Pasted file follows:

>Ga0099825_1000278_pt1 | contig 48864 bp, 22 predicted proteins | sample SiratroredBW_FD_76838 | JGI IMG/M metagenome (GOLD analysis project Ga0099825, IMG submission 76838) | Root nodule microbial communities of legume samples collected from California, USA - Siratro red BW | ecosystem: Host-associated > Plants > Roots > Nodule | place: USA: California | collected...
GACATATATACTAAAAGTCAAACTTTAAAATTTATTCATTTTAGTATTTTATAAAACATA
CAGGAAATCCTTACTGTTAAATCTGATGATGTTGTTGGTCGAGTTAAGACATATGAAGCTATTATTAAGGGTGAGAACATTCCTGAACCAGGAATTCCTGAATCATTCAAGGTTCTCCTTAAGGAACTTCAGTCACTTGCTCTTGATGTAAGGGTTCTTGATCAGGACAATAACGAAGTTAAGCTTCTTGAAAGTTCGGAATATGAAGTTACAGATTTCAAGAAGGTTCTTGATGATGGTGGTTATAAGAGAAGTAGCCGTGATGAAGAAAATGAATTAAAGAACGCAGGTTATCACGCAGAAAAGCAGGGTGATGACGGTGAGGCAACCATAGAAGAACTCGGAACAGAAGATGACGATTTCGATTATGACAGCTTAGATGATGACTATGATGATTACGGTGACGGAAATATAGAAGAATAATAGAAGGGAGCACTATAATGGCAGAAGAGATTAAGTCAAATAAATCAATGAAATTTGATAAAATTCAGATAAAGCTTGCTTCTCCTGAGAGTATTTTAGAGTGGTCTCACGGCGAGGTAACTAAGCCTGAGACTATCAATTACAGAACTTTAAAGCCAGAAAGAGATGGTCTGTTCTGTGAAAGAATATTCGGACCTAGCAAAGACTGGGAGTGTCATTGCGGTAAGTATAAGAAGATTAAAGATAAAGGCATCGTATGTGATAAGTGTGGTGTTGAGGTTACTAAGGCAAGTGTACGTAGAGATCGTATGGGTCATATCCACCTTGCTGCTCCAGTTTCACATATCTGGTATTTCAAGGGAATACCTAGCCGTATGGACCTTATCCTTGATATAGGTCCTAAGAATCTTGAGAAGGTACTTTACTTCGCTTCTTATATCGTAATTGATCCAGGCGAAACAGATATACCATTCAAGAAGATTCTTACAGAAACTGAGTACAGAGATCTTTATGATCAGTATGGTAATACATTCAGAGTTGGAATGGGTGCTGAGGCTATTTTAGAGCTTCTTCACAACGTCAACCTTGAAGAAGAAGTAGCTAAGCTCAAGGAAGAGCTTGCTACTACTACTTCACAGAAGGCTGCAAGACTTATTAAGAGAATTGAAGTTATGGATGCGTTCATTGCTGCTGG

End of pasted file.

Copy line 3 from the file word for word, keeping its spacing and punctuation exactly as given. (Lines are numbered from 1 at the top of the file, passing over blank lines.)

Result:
CAGGAAATCCTTACTGTTAAATCTGATGATGTTGTTGGTCGAGTTAAGACATATGAAGCTATTATTAAGGGTGAGAACATTCCTGAACCAGGAATTCCTGAATCATTCAAGGTTCTCCTTAAGGAACTTCAGTCACTTGCTCTTGATGTAAGGGTTCTTGATCAGGACAATAACGAAGTTAAGCTTCTTGAAAGTTCGGAATATGAAGTTACAGATTTCAAGAAGGTTCTTGATGATGGTGGTTATAAGAGAAGTAGCCGTGATGAAGAAAATGAATTAAAGAACGCAGGTTATCACGCAGAAAAGCAGGGTGATGACGGTGAGGCAACCATAGAAGAACTCGGAACAGAAGATGACGATTTCGATTATGACAGCTTAGATGATGACTATGATGATTACGGTGACGGAAATATAGAAGAATAATAGAAGGGAGCACTATAATGGCAGAAGAGATTAAGTCAAATAAATCAATGAAATTTGATAAAATTCAGATAAAGCTTGCTTCTCCTGAGAGTATTTTAGAGTGGTCTCACGGCGAGGTAACTAAGCCTGAGACTATCAATTACAGAACTTTAAAGCCAGAAAGAGATGGTCTGTTCTGTGAAAGAATATTCGGACCTAGCAAAGACTGGGAGTGTCATTGCGGTAAGTATAAGAAGATTAAAGATAAAGGCATCGTATGTGATAAGTGTGGTGTTGAGGTTACTAAGGCAAGTGTACGTAGAGATCGTATGGGTCATATCCACCTTGCTGCTCCAGTTTCACATATCTGGTATTTCAAGGGAATACCTAGCCGTATGGACCTTATCCTTGATATAGGTCCTAAGAATCTTGAGAAGGTACTTTACTTCGCTTCTTATATCGTAATTGATCCAGGCGAAACAGATATACCATTCAAGAAGATTCTTACAGAAACTGAGTACAGAGATCTTTATGATCAGTATGGTAATACATTCAGAGTTGGAATGGGTGCTGAGGCTATTTTAGAGCTTCTTCACAACGTCAACCTTGAAGAAGAAGTAGCTAAGCTCAAGGAAGAGCTTGCTACTACTACTTCACAGAAGGCTGCAAGACTTATTAAGAGAATTGAAGTTATGGATGCGTTCATTGCTGCTGG